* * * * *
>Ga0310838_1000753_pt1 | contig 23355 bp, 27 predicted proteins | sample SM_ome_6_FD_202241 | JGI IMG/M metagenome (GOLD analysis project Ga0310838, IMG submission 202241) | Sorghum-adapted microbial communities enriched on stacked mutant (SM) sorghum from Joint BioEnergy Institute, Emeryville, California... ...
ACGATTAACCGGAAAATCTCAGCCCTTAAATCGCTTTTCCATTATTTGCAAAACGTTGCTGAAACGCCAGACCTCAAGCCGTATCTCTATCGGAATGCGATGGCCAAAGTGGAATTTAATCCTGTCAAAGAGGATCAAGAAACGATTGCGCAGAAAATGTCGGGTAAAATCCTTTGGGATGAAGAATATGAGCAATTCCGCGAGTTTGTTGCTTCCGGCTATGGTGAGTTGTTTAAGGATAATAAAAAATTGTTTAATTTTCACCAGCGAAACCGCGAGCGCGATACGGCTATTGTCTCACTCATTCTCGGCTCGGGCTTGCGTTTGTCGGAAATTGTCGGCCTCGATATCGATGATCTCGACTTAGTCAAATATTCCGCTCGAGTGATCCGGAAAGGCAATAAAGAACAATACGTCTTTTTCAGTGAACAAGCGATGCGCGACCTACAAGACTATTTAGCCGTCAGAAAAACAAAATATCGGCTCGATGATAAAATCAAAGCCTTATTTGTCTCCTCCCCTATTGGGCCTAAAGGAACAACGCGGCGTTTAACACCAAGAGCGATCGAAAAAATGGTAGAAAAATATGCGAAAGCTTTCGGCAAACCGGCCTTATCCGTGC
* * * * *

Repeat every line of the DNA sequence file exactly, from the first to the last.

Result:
>Ga0310838_1000753_pt1 | contig 23355 bp, 27 predicted proteins | sample SM_ome_6_FD_202241 | JGI IMG/M metagenome (GOLD analysis project Ga0310838, IMG submission 202241) | Sorghum-adapted microbial communities enriched on stacked mutant (SM) sorghum from Joint BioEnergy Institute, Emeryville, California... ...
ACGATTAACCGGAAAATCTCAGCCCTTAAATCGCTTTTCCATTATTTGCAAAACGTTGCTGAAACGCCAGACCTCAAGCCGTATCTCTATCGGAATGCGATGGCCAAAGTGGAATTTAATCCTGTCAAAGAGGATCAAGAAACGATTGCGCAGAAAATGTCGGGTAAAATCCTTTGGGATGAAGAATATGAGCAATTCCGCGAGTTTGTTGCTTCCGGCTATGGTGAGTTGTTTAAGGATAATAAAAAATTGTTTAATTTTCACCAGCGAAACCGCGAGCGCGATACGGCTATTGTCTCACTCATTCTCGGCTCGGGCTTGCGTTTGTCGGAAATTGTCGGCCTCGATATCGATGATCTCGACTTAGTCAAATATTCCGCTCGAGTGATCCGGAAAGGCAATAAAGAACAATACGTCTTTTTCAGTGAACAAGCGATGCGCGACCTACAAGACTATTTAGCCGTCAGAAAAACAAAATATCGGCTCGATGATAAAATCAAAGCCTTATTTGTCTCCTCCCCTATTGGGCCTAAAGGAACAACGCGGCGTTTAACACCAAGAGCGATCGAAAAAATGGTAGAAAAATATGCGAAAGCTTTCGGCAAACCGGCCTTATCCGTGC